Buffalo Creek and the question of punitive v. compensatory damages
Damages are a fundamental principle in the American legal system. However, a number of recent cases in the United States have sparked a debate on the issue, the most famous one being the “hot coffee lawsuit”1. In 1994, Stella Liebeck bought coffee at a McDonald’s restaurant, spilt it, and was severely burnt. She sued the McDonald’s company, received $160,000 in compensatory damages, and $2.9 million in punitive damages. A judge then reduced the punitive damages to $480,000. The final out-of-court settlement was of approximately $500,000. For many, this case is frivolous (meaning that the plaintiff’s prospects of being successful were low or inexistent), but it really highlights the question of excessive punitive damages compared to the damage suffered and its causes.
Damages in the United States include two categories. Compensatory damages are intended to compensate for the plaintiff’s loss. Punitive damages, on the contrary, are meant to punish the defendant .The punitive damages exceed the plaintiff’s loss, to dissuade the defendant from any further wrongdoings. For instance, having a company pay significant punitive damages may encourage it to greater caution. Another difference between the two categories is the money involved. If the damages are compensatory, the money usually goes entirely to the plaintiff, but if they are punitive, part of the money goes to the law firm and part to the plaintiff.
One may however ask the following questions. How are punitive damages actually allocated? And what is the current trend in the United States and in France in this area?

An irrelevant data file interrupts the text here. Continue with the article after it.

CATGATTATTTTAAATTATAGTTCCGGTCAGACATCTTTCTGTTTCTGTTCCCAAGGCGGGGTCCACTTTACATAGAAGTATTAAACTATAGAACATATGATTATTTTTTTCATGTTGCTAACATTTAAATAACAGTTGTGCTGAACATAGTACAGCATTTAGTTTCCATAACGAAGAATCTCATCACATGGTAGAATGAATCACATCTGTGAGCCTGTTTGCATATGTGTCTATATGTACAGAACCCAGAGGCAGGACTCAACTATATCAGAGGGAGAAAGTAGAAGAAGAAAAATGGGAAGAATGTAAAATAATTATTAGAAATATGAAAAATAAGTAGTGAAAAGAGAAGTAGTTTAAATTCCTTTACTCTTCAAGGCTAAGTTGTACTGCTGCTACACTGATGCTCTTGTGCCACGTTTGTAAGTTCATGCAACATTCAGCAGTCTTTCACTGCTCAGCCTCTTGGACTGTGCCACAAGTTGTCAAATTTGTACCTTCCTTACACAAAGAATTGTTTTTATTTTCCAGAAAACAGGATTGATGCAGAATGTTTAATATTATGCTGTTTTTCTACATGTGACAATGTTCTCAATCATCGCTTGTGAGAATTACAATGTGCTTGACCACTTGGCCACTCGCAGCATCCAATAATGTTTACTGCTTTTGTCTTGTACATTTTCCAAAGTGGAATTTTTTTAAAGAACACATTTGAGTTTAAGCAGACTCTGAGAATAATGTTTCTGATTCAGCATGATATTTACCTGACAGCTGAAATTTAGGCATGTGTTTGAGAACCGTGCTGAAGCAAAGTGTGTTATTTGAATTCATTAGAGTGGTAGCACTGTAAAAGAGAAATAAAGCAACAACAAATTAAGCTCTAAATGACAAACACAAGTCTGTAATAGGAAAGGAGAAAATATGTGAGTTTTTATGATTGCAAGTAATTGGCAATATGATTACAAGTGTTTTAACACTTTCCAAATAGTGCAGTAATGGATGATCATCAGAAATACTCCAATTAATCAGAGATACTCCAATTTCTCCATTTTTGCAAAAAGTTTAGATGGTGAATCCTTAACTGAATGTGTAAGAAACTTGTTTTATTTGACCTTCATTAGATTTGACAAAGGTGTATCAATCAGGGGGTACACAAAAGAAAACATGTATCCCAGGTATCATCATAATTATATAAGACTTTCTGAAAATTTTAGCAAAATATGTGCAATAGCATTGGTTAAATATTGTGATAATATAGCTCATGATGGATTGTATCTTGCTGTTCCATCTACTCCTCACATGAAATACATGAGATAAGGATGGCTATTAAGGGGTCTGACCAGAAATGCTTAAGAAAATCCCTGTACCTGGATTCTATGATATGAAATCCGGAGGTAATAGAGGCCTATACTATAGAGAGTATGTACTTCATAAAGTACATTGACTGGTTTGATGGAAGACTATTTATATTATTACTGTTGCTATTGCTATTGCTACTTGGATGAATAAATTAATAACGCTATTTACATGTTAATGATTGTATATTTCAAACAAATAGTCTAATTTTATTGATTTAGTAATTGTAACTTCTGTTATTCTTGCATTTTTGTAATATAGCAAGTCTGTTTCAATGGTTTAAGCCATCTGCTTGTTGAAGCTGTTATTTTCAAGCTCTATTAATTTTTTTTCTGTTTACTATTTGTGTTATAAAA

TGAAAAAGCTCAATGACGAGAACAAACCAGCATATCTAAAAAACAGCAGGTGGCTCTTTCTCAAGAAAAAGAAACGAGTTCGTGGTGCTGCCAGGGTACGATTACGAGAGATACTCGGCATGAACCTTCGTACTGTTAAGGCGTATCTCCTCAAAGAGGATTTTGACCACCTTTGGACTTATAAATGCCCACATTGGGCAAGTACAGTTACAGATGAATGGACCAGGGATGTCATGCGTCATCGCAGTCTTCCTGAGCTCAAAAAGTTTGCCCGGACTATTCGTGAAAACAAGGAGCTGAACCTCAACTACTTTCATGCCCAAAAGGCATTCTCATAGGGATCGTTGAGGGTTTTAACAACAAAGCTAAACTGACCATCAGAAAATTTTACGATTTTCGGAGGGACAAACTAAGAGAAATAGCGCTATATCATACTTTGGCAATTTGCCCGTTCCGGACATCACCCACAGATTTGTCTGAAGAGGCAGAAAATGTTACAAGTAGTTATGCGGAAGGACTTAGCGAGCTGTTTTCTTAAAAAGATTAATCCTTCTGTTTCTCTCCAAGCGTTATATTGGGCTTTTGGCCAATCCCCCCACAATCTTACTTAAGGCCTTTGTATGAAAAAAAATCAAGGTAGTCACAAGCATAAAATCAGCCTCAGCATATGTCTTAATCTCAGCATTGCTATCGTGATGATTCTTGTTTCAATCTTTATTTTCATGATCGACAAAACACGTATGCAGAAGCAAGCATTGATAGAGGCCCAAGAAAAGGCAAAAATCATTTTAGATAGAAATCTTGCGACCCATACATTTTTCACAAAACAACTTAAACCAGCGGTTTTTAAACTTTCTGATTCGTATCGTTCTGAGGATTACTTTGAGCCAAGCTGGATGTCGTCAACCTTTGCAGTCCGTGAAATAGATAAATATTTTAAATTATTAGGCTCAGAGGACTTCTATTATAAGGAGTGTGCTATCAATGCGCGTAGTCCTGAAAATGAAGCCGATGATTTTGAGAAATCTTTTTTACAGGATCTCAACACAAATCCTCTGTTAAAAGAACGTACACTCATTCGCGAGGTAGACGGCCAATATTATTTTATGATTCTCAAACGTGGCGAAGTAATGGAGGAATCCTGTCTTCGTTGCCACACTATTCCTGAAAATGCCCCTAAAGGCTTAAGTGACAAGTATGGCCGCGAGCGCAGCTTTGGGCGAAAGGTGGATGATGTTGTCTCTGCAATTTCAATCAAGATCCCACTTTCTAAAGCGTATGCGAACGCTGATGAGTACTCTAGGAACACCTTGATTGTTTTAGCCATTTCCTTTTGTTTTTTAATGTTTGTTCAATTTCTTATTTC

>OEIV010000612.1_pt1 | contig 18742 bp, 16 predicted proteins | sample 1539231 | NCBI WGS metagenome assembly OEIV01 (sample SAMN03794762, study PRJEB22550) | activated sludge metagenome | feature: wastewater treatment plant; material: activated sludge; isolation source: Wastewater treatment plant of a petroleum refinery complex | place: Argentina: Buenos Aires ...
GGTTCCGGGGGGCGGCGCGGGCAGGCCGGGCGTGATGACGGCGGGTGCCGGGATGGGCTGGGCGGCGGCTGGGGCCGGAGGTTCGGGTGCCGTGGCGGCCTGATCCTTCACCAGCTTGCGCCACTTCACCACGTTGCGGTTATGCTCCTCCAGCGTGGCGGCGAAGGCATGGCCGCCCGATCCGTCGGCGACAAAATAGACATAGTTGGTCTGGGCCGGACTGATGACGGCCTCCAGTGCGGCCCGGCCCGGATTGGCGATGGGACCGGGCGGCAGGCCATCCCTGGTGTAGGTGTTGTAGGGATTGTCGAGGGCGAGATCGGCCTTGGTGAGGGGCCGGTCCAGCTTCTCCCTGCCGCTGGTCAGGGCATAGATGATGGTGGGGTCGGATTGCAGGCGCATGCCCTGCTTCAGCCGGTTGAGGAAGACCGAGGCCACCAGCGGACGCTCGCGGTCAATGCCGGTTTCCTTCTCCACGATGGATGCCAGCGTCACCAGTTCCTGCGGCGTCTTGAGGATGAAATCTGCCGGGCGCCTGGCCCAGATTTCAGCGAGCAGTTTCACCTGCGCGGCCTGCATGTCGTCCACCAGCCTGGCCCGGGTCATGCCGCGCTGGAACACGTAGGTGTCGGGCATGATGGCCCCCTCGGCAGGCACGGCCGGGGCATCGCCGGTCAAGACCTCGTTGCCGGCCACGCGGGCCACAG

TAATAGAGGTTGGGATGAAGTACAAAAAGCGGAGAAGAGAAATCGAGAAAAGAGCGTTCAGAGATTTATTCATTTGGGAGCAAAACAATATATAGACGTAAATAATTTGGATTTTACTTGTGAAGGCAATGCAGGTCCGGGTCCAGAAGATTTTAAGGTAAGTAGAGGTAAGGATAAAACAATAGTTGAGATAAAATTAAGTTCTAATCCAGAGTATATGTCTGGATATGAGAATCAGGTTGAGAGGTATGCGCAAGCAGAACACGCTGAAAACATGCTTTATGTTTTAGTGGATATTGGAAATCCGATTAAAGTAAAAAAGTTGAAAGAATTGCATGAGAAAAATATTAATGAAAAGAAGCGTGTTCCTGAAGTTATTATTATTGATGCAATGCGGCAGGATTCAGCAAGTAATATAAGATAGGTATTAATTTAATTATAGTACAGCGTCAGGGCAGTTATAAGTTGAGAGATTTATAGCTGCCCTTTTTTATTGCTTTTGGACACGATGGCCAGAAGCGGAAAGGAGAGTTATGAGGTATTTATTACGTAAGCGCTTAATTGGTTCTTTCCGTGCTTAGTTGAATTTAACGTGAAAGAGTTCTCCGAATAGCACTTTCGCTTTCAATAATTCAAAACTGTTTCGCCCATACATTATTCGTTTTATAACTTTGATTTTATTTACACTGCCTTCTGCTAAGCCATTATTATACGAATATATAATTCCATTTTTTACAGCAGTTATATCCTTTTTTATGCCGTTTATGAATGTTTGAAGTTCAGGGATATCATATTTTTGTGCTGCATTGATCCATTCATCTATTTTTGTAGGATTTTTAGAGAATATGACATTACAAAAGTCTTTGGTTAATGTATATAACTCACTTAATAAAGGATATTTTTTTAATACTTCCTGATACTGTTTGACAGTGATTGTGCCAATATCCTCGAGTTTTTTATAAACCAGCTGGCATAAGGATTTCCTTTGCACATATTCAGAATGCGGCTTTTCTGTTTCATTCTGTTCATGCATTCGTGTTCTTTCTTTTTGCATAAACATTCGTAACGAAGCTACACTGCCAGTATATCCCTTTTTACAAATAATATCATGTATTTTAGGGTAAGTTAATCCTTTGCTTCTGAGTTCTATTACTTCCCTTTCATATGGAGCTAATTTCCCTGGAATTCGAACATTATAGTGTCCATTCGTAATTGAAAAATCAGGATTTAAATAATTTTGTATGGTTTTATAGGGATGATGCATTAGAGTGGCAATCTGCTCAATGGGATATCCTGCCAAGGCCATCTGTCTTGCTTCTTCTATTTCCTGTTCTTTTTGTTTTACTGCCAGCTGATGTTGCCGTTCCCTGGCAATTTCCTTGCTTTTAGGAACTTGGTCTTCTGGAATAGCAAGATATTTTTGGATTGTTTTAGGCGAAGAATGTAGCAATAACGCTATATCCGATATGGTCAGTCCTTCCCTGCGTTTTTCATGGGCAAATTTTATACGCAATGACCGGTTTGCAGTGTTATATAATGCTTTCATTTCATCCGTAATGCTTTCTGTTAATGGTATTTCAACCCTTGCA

In order to answer these questions, we will first see how American lawyer Gerald M. Stern managed to get the Pittston Coal Company to pay punitive damages to Buffalo Creek disaster survivors. We will then look at current trends in American and French law on punitive damages.
I-The example of the Buffalo Creek Disaster
In February 1972, a dam which had been built in 1968 and which belonged to the Pittston Coal Company collapsed in Middle Fork Hollow, West Virginia. The dam was a coal-waste refuse pile which, along with two others, was intended to filter black waste water from a coal-cleaning plant before the water flowed down to the valley. The pile collapsed and the water rushed into the valley, destroying anything it crossed. Over 125 people were killed, thousands of others were injured, and homes and possessions were destroyed. 200 to 600 survivors decided to sue the Pittston Coal Company, and were represented by an Arnold & Porter law firm lawyer, Gerald Stern, who tells about the lawsuit in his book The Buffalo Creek Disaster. Gerald Stern explained how the plaintiffs received punitive damages from the coal company. Gerald Stern relied on West Virginia cases in order to find the “punitive damages” standard. He found that two elements were needed in order to recover punitive damages: the coal company’s...